Israel had elections for Israeli Jews and Arabs, but not for Palestinians in the occupied territories, and six million Jews had a dictatorship over six million Arabs.
There was a spectrum of cruelty. Algeria and Syria were the most frightening places for their citizens, while people in Kuwait and Iran had some real freedoms. But all the dictatorships did several things. They held in place great economic inequality with fear and torture. They reserved the oil wealth of the region for a small minority. They kept the price of oil low, which made their people poorer, and made North America, Europe and Japan richer. And by 2011, all these dictatorships except Iran were clients of the United States.
These regimes had to be so cruel to keep down opposition. They were hated by most of the population, particularly the poorer people – workers, peasants, small traders and immigrant workers who suffered most.
These were not poor countries, but they were desperately unequal. Then came 2008 and austerity on top of neoliberalism. People grew angrier.
The Arab spring began when protests in Tunisia brought down the dictatorship in late 2010. The Egyptian people took heart. In January 2011 demonstrations began in Tahrir Square in the center of Cairo, and the Mubarak dictatorship fell 18 days later. Protests and uprisings centered on city squares spread to Libya, Yemen, Bahrain, Syria, Iraq, and parts of Saudi Arabia.
This was an Arab revolt that threatened dictatorship and repression throughout the region. But the example spread much further. Mass occupations of city squares challenged governments in Burkina Faso, Turkey, Russia, Ukraine, Taiwan, and Spain. Many people saw other movements, like the strikes in Greece, the Walk to Work protests in Uganda, and the long student strike in Quebec as part of the same upheaval. And Occupy Wall Street bought the movement to America.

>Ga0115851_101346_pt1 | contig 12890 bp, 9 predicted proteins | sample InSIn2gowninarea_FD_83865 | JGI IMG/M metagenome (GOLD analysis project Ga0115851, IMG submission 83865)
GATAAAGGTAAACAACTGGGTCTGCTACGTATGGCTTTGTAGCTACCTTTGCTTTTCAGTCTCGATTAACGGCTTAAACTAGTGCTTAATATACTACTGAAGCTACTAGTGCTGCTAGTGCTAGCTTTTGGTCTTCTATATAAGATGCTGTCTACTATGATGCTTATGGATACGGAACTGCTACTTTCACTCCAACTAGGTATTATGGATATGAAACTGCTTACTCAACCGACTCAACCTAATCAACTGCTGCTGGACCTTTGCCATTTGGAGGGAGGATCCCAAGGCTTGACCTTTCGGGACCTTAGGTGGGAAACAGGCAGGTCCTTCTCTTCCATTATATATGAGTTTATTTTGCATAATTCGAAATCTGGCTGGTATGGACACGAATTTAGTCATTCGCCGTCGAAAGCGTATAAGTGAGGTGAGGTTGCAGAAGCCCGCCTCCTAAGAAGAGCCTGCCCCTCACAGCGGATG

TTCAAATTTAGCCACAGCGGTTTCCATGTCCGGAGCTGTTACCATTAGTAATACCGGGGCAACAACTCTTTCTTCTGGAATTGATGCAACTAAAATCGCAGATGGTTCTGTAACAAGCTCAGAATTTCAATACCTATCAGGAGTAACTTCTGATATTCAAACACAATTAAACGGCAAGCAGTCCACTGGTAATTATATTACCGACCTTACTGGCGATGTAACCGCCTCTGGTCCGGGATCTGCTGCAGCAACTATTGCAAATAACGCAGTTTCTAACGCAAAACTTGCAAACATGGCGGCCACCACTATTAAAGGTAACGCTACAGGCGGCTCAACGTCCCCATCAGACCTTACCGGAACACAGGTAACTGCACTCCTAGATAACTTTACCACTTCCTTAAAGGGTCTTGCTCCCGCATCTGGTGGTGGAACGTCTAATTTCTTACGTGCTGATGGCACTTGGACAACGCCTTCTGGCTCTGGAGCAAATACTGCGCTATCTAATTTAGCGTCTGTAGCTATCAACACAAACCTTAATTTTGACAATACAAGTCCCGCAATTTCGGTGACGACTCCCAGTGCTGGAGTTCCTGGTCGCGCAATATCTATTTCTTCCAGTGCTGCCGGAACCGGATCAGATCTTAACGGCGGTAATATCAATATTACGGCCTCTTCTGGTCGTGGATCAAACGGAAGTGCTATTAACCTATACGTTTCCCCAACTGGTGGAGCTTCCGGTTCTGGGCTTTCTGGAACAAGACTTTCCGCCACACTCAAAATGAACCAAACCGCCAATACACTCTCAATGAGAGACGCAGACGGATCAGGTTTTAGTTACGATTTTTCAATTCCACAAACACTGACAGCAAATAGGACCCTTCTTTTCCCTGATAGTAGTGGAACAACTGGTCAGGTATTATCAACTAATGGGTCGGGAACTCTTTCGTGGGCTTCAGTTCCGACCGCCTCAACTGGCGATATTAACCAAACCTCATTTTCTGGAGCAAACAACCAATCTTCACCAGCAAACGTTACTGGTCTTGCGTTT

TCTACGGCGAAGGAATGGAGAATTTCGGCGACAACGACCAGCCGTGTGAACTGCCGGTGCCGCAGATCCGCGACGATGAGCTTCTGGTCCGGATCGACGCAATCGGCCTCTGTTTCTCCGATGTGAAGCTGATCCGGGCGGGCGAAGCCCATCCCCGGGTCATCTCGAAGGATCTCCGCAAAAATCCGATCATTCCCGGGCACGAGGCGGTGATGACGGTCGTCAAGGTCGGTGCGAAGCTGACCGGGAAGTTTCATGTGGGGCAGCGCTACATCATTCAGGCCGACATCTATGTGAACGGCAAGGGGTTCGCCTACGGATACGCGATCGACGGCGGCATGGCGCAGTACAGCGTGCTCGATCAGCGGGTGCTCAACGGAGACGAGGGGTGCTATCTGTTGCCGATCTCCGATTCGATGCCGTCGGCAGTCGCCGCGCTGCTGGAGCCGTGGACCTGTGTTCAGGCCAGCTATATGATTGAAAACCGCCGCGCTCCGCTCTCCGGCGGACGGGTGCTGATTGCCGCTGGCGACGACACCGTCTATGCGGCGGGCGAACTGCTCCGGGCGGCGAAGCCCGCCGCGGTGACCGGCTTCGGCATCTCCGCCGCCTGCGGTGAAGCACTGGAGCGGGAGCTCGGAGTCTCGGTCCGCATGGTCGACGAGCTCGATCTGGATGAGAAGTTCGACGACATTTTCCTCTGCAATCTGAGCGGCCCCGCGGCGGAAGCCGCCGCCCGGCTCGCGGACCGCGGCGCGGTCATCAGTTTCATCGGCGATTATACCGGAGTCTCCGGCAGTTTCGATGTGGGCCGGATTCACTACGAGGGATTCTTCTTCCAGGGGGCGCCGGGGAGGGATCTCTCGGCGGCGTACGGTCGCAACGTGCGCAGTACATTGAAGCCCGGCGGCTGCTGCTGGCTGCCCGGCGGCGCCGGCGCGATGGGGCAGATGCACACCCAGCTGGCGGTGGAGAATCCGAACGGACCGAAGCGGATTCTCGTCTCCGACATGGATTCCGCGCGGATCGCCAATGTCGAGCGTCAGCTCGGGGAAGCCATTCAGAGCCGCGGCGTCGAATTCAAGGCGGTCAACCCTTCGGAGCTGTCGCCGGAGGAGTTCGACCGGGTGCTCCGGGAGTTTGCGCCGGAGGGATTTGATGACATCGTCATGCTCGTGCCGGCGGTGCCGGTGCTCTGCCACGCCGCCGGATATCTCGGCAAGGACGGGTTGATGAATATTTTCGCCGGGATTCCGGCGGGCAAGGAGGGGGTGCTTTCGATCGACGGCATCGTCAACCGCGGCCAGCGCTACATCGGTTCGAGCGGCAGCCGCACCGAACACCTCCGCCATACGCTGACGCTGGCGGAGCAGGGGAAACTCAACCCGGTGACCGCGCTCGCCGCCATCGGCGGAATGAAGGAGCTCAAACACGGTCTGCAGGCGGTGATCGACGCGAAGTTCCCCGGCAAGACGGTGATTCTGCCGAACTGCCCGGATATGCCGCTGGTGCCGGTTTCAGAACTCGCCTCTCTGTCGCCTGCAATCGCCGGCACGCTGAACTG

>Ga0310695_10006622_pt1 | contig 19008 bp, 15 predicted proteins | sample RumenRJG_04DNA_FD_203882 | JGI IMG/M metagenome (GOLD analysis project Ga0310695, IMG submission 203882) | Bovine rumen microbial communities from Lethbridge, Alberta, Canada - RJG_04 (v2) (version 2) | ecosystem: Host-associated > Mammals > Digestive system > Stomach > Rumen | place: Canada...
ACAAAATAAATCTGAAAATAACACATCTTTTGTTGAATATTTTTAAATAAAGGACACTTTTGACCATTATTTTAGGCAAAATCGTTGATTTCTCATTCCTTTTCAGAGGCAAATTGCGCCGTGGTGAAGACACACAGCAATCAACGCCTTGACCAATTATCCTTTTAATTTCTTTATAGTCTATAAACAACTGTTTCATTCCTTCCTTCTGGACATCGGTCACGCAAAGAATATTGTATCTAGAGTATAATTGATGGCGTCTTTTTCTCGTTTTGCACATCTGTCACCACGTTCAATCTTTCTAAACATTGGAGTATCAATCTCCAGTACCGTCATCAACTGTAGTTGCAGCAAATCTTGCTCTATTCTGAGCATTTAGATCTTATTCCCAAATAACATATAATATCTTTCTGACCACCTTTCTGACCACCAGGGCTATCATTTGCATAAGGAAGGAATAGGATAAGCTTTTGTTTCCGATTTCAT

Government Reactions to the Arab Spring
Governments across the region and beyond were threatened by the Arab Spring, and they reacted to protect their power.
The Russian and Chinese governments have reasons to fear and hate both movements of Muslims and uprisings in the squares. Russia has fought more than one war against Muslims in the south of Russia itself, and lost a long war in Afghanistan to the Mujahedin resistance. Moscow fears unrest in the Muslim republics in Central Asia. And there have been movements in the squares in Moscow and Kiev.
China has serious lasting unrest among the Muslims of western China. And the Tiananmen protest in 1989 was the mother of all occupations of public squares. That remains the nightmare of the Chinese ruling class.
The Iranian government had recently defeated a revolt from below, the ‘Green Revolution’ of 2009-2010, which resembled the Arab Spring in many ways.
The hostility to the Arab Spring of the dictatorships in Syria, Jordan and Saudi Arabia needs no explanation.